BANKERS will be allowed to enjoy their bonuses only more than seven years after being awarded, under new rules announced yesterday to keep financiers on the straight and narrow.
Regulators believe the rules would have cut the pension and bonus Fred Goodwin received after the RBS bailout.
Proposed rules to stop bosses delegating responsibility are intended to prevent the buck-passing when few bosses took responsibility for wrongdoing over PPI mis-selling, or libor fiddling.
However, tighter bonus rules could have the unintended consequence of pushing up bankers’ salaries.
It may prove hard to attract a top staff member by offering a bonus which may or may not be paid out in many years’ time, so normal pay rates could be hiked instead.
The Bank of England wants to ensure bankers focus on long-term performance rather than short term profit.
From January 2015, bonus contracts will include a clawback clause so the bank can take the cash back if a deal turns sour, or a banker has behaved badly in the years after it was given.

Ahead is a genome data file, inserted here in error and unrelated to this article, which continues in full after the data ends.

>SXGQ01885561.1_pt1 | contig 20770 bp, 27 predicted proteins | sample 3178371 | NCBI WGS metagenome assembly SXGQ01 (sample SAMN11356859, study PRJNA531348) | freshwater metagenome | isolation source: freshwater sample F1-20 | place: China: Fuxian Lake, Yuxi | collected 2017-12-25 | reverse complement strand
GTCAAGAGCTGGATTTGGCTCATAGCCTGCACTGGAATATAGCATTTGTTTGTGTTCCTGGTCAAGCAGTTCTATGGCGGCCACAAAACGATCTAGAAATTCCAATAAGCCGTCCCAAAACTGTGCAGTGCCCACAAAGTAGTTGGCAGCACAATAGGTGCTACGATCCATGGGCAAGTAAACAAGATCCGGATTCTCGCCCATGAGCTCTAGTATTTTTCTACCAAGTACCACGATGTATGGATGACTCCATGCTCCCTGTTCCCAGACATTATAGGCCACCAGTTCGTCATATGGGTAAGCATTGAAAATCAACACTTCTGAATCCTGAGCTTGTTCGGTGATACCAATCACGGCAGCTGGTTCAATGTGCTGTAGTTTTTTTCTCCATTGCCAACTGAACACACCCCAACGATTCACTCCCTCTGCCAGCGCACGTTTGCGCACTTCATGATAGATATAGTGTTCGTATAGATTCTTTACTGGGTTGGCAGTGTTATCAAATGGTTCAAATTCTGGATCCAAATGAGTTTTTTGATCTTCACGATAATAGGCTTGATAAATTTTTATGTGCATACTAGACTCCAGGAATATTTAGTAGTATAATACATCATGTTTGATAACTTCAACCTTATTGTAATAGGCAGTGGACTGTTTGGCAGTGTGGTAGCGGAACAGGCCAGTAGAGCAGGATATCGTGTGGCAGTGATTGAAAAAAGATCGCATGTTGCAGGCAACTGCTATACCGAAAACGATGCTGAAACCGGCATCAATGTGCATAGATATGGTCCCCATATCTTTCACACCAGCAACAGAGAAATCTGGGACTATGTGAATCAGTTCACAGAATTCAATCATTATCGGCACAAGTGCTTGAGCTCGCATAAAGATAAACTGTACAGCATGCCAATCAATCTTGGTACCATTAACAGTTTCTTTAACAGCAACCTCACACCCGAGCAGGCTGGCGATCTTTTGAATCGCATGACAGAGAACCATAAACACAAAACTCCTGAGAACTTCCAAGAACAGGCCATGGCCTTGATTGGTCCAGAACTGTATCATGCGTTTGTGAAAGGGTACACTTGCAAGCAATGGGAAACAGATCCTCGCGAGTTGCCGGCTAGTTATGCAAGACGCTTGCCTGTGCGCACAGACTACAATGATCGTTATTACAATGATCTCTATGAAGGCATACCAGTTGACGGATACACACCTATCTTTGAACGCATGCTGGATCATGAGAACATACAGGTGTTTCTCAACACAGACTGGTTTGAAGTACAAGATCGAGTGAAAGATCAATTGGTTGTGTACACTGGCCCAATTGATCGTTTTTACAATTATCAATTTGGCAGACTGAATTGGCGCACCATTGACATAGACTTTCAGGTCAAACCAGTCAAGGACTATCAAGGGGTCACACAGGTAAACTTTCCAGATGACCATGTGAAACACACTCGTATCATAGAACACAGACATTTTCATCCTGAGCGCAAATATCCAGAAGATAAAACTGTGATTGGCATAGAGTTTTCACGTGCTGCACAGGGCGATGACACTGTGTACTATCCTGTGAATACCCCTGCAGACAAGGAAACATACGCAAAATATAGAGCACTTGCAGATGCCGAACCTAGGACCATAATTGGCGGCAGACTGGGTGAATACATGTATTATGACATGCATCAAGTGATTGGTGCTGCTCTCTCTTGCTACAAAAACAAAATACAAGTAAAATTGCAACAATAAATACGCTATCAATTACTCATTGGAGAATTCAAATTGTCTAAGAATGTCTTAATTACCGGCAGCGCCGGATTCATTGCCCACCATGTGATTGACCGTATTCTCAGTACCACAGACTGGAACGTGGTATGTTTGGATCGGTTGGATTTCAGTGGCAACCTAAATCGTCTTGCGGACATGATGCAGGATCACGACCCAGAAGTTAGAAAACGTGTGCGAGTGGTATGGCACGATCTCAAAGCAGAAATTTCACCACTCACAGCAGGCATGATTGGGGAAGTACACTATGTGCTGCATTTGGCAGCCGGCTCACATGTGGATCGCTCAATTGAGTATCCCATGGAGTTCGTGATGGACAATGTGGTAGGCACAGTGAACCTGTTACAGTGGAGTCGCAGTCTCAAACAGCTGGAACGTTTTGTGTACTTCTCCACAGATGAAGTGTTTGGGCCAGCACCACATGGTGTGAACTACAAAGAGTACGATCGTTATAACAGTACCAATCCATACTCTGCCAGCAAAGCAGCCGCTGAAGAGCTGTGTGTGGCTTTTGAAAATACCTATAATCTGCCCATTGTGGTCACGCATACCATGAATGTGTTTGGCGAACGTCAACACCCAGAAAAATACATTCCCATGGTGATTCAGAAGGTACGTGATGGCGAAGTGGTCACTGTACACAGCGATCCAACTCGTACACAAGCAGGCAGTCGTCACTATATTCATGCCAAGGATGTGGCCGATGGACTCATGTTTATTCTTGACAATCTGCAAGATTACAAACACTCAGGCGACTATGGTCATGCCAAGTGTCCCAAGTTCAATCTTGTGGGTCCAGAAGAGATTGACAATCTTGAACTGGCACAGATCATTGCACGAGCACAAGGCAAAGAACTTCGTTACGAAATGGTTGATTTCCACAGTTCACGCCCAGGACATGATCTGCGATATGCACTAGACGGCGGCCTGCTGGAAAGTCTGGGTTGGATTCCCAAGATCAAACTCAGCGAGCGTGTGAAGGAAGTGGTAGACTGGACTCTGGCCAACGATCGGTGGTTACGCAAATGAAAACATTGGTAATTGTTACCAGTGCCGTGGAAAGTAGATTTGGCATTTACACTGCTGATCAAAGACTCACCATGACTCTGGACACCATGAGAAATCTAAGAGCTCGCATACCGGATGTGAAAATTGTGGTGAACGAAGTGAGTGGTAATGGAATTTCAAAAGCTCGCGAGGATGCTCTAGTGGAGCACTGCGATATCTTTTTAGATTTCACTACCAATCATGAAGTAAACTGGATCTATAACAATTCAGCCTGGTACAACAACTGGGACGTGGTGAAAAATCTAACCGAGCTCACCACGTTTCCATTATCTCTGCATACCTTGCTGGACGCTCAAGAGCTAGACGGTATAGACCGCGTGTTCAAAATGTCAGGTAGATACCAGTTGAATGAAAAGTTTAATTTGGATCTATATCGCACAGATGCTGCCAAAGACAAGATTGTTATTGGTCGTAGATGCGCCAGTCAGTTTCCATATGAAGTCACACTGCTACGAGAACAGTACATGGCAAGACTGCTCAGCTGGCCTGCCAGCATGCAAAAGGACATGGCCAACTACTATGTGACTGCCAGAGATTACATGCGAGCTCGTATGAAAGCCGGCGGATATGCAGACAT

The rules also have more complex elements.
Typically when a banker moves jobs, any bonuses which have been awarded but not yet paid out are bought out by their new employer.
However, that means the banker no longer has to wait through the whole deferral process, and the incentive to behave well over the long term is lost.
The Bank is consulting on new plans to either ban the buy-outs, to force new employers to hold the payment to the same terms as the previous employer did, or to leave them with the old employer.
However, each of these has a weakness. In particular banning buyouts could make it almost impossible for staff to move from one employer to another.